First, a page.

Owen Doyle: Referees’ heads also on the block when it comes to World Cup selection

Six Nations’ officials staking claims to be selected for France 2023 panel

There is nothing quite like a Six Nations Championship in a World Cup year.

Whether a player or a match official, there is an extra goal – knuckle down, perform well, avoid injury, nail down a seat on the plane to France. Believe me, the competition, amongst referees, assistants, and TMOs will be stiff, there won’t be room for everyone.

Just like the playing squads, the referee team will be spending a lot of time in camp, ironing out any inconsistencies, planning to deliver top notch Six Nations performances, all under the guidance of World Rugby’s elite referee manager, Joël Jutge. Undoubtedly, they will be concentrating on the key principles of preserving space, and getting fast ball from the breakdown. We could certainly do with less penalties, so turning a Nelsonian blind eye to minor immaterial infringements would deliver more continuity.

Ireland have Karl Dickson for the opener in Cardiff, and he’s pretty much the fastest gun in town when it comes to sanctioning at the breakdown, far too fast at times. But Ireland thrive on very quick ball, so his approach may well prove more problematic for Warren Gatland to solve for Wales than it will for Andy Farrell.


We’ll see from the opening day what exactly is what at the breakdown. World Rugby tell us that hands on the ground beyond the ball will be penalised, and so it was in the Heineken Champions Cup, but only for the defenders. The team in possession have, up to now, been allowed to do so with complete impunity.

Watch carefully too the formation of driving mauls. These are nigh-on impossible to defend legally, so referees will be sharp on ensuring that when the catcher is returned to ground he is available to be “sacked”, or mauled. The lifters must not position themselves in front of him, denying access to the defence. It’s not easy to spot at ground level, and TMOs have a role to play here, despite that we’ve been told we’ll hear less from them.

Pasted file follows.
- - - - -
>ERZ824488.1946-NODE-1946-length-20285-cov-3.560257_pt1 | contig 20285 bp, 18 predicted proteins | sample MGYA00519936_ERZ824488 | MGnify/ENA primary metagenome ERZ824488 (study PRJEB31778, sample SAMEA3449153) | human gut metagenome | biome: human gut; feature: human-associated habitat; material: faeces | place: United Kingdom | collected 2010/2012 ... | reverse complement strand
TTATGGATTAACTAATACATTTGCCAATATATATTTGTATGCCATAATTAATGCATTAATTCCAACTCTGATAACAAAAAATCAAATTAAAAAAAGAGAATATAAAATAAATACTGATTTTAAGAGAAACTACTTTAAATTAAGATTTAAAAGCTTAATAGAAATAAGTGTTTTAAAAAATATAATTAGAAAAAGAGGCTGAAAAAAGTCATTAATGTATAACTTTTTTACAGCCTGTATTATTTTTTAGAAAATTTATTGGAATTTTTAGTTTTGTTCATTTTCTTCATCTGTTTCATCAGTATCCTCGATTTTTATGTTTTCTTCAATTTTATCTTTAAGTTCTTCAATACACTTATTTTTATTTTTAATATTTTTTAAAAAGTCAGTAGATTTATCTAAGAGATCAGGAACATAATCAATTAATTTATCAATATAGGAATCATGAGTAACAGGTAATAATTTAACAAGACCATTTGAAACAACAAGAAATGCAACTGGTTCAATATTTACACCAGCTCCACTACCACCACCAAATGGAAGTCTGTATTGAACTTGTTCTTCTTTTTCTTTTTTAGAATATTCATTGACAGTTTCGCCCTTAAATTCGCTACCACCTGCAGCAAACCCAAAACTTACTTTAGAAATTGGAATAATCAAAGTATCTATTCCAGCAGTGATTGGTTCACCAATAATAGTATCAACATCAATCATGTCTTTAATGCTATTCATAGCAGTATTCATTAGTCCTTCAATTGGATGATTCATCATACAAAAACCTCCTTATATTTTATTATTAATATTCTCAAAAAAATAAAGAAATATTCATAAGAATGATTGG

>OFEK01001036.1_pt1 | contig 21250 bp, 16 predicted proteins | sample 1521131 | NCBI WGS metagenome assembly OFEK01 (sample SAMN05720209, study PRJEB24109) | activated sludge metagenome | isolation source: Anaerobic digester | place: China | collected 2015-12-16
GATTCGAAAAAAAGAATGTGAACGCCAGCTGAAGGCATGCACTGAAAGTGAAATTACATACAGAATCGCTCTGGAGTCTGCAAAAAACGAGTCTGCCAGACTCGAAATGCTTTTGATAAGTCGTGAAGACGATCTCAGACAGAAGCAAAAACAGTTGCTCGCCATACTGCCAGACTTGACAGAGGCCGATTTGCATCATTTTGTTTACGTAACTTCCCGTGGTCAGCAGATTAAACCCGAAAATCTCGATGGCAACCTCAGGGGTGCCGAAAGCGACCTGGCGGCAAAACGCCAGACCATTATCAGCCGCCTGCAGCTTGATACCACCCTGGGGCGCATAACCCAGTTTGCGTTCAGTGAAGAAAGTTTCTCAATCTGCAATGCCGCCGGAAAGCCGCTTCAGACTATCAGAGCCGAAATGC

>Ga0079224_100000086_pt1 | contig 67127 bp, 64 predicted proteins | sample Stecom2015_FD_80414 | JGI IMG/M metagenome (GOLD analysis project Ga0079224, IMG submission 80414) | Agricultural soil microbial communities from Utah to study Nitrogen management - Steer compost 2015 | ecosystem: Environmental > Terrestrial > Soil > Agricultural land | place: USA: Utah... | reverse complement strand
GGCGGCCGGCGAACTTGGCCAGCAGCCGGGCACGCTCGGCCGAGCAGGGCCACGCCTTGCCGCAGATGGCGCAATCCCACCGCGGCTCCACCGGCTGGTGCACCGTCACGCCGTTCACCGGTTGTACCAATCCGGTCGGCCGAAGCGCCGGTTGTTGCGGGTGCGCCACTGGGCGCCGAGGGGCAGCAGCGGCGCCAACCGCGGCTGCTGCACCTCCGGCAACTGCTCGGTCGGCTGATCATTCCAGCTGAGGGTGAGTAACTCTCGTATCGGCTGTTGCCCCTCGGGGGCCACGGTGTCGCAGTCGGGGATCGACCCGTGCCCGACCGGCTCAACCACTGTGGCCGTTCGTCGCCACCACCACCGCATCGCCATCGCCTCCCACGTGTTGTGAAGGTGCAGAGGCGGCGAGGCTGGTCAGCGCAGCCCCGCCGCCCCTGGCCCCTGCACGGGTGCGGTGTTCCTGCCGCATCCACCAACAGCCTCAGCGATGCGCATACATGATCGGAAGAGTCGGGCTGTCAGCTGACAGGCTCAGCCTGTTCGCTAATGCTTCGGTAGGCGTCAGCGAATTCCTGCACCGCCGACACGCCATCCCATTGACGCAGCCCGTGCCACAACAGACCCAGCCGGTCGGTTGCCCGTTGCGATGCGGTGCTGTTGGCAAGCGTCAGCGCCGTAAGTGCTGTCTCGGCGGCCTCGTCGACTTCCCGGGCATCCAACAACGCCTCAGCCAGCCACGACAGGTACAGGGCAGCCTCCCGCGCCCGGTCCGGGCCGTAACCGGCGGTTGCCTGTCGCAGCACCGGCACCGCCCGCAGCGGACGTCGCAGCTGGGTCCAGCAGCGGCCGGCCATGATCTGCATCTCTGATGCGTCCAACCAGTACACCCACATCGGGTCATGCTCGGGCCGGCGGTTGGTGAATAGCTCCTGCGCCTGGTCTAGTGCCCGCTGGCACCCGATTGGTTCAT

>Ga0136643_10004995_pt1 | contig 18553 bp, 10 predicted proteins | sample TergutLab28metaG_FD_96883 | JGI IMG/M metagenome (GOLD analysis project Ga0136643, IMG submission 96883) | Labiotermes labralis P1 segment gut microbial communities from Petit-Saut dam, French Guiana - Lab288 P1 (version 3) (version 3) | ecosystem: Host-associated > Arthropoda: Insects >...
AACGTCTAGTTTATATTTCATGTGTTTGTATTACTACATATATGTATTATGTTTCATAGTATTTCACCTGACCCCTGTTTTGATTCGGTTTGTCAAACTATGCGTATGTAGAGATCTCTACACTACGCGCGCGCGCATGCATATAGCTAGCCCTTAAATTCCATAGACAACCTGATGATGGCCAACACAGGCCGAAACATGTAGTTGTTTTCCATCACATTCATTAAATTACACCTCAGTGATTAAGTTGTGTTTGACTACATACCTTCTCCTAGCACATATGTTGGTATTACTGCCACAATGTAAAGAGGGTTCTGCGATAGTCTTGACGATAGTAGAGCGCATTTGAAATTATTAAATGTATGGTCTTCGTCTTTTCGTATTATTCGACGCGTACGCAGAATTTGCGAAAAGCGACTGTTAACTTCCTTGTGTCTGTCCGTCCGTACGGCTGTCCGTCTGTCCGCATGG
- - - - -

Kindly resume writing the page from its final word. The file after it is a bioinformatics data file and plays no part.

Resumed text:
In a major policy shift, the pre-match coach consultation with the referees is for the chop. That little get-together on the evening before the match has too often been used to put huge pressure on the officials, which was never its intended purpose. Of course, the post-match feedback to Jutge and the referees importantly remains in place.

So, it should all be good to go next Saturday, but don’t forget that players won’t be the only ones to make mistakes. However, in the normal course of events they will be excused, whereas referees will not. Unfair perhaps, but Mark Twain was correct, “it was ever thus.”

During the past year Jutge has shown that he’s prepared to bench some of his top men, notably Mathew Carley, Damon Murphy, Luke Pearce, Mathieu Raynal, Paul Willams. All missed the cut for a summer or autumn international appointment due to performance issues, and were rightly held accountable; although Raynal got a reprieve due to injuries.

With only 12 World Cup spots up for grabs, all of 15 referees have been appointed to the Six Nations, with Jutge slotting in a different referee for each match, giving his full panel an opportunity to show their form. Fair enough, I suppose, and it is being extremely fair, but let’s hope it doesn’t backfire.

Englishman Christophe Ridley, who has come on a late run and would have been an interesting dark horse, misses out, although four of his fellow countrymen do remain in the hunt. If Ridley was Welsh, maybe he’d have had a chance; Wales have failed to develop a potential successor to Nigel Owens so there’s nobody in the frame from there.

The eight who refereed at RWC Japan will very likely be the core group for France. That’s Wayne Barnes, Jaco Peyper, Mathieu Raynal, Luke Pearce, Ben O’Keefe, Nic Berry, Angus Gardner, Paul Williams. These have a lot of credit in the Bank of World Rugby, so only a poor performance would derail them. For Barnes, an extraordinary, never achieved before, fifth World Cup awaits.

That leaves seven to fight it out for the last four spots, and here it gets really interesting. Ireland’s Andrew Brace, and Georgia’s Nika Amashukeli are probably pencilled in by now, and good, solid performances in Scotland v Wales and France v Scotland respectively should see ink on their contracts.

Probably not enough has been seen of either James Doleman (NZ) or Damon Murphy (Australia) for them to be real contenders this time around, but they are positioned to take advantage of any slip-ups. In finalising just 12 names, the selectors will have some head scratching to do, and will be looking at Matt Carley and Karl Dickson both of the RFU, and also Scotland’s Mike Adamson. If the others all run true to form, then one of these three will probably lose out.

The Englishmen will need to be at the top of their game for both to get there. If Adamson comes in ahead of either, they will not be amused, particularly as they have consistently been getting higher level international appointments than the Scot.

As we wait impatiently for kick-off in what has all the makings of an epic Six Nations, let’s have a fervent wish too – for the absence of brain injuries. And if it happens, that it’s handled correctly. No one wants to see a player who has been knocked senseless try to return to the pitch.

It’s must surely be time to introduce suspensions and serious fines for those who show a disregard for the protocols attached to rugby’s most critical issue. Why not? These people are part of the problem.